This course concentrates on a selected figure(s) in the Christian theological and ethical traditions. Primary source readings are emphasized.
A course offered to undergraduates (mostly senior natural resource majors) and seminarians. This course has several goals, including helping people steeped in natural sciences and those in theology to begin to develop a common vocabulary. This includes biblical, theological, and practical congregational materials as well as economic and “hard” scientific matters with possible interaction with the University of Georgia’s River Basin Center. There are readings, lectures, seminars and field trips. The major graded piece is a small team project.
The objective of this course is to understand what the Christian tradition has to offer those seeking to live authentic relational lives in the twenty-first century. We will use texts from several disciplines, including sociology, literature, and economics. Central to our task will be a thorough examination of Biblical and classical theological texts dealing with marriage, family, and sexuality.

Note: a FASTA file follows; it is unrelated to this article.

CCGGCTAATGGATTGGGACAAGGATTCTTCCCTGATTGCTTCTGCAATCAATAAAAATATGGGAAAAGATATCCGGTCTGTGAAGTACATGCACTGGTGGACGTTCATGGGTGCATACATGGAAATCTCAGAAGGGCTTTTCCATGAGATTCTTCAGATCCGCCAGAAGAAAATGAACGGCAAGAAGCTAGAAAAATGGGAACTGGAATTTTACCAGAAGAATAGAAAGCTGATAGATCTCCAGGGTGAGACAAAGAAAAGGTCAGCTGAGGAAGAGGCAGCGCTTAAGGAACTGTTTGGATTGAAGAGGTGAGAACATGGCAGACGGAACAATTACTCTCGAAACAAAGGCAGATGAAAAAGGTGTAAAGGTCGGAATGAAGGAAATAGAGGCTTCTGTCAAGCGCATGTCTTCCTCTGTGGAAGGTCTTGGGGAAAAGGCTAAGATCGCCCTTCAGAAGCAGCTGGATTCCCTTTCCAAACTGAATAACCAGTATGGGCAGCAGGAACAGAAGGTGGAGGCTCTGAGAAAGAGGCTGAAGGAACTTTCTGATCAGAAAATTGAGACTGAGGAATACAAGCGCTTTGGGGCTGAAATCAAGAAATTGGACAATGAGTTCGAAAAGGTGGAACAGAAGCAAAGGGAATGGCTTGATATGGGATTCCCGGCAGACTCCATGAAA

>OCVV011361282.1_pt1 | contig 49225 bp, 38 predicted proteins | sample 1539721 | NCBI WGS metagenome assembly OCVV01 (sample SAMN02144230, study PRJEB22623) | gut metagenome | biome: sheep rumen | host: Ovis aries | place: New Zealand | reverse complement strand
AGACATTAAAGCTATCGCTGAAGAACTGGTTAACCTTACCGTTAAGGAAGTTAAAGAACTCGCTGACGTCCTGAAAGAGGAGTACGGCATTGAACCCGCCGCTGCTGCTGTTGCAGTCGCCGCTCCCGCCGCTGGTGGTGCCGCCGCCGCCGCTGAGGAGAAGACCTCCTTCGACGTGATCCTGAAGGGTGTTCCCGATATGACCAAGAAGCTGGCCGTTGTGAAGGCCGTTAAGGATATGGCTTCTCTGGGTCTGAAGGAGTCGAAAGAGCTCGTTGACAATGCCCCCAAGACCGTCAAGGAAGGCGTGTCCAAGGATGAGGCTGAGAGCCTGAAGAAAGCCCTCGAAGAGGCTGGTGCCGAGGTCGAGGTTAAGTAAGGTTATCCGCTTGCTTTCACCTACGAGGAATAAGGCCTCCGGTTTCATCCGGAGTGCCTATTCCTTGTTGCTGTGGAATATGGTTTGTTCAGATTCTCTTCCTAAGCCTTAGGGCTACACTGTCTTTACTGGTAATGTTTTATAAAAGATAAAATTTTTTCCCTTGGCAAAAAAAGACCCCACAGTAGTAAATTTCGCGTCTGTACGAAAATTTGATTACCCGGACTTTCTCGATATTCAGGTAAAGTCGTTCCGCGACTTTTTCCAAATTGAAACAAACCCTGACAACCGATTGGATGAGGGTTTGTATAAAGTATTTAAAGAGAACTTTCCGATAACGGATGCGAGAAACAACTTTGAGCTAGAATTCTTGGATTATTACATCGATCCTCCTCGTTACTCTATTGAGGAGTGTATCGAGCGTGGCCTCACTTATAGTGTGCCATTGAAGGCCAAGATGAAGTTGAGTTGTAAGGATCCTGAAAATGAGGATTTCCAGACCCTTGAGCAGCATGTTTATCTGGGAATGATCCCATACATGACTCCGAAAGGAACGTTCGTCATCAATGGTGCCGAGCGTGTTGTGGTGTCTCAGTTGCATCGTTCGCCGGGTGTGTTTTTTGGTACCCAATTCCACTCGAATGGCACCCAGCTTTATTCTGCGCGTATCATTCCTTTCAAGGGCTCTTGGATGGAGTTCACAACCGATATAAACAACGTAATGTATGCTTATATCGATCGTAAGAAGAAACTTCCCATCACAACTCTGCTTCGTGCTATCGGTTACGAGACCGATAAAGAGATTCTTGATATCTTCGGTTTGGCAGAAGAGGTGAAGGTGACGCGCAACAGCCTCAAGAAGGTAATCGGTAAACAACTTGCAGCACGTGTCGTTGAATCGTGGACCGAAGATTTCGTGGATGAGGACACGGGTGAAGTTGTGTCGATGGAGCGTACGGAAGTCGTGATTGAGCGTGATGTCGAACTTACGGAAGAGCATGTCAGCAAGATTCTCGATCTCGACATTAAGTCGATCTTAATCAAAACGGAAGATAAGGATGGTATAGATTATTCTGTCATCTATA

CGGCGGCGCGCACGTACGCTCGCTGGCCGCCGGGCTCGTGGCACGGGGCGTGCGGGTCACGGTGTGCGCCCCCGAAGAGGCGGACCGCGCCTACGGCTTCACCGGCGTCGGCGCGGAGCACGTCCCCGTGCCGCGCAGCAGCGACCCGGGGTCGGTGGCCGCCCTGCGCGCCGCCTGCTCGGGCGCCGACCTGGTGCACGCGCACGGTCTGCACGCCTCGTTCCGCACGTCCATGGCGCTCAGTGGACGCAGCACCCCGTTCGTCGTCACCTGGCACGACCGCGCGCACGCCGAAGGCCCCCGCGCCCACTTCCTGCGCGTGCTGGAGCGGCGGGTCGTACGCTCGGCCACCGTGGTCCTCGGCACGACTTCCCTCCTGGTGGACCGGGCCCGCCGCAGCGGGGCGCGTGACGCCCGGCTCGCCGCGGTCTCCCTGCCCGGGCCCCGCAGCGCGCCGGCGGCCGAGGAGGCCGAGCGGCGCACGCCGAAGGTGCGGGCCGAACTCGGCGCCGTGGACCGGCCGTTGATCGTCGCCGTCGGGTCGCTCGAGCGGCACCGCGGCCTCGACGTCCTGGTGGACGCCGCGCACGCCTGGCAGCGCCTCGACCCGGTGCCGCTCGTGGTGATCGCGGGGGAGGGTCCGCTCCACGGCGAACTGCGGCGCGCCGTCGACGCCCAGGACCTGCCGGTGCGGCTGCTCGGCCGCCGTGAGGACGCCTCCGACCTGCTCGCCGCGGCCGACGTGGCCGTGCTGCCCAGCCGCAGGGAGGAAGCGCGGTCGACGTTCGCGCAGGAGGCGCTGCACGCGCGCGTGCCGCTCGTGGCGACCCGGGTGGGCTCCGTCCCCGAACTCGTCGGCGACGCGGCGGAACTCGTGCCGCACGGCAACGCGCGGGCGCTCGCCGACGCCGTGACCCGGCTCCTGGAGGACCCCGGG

This course will examine the theological ethics of Stanley Hauerwas. Taking both a developmental and thematic approach, topics considered will be such distinctively Hauerwasian issues as vision, virtue, agents and agency, narrative, character, community, tragedy, suffering, pacifism, medical ethics, the mentally handicapped, and the Church. Hauerwas’s ambiguous ecclesial status as both Methodist and Episcopalian, with deep indebtedness to the Roman Catholic and Mennonite traditions, will also be considered, as well as his recent attempts to re-focus Christian preaching on theology.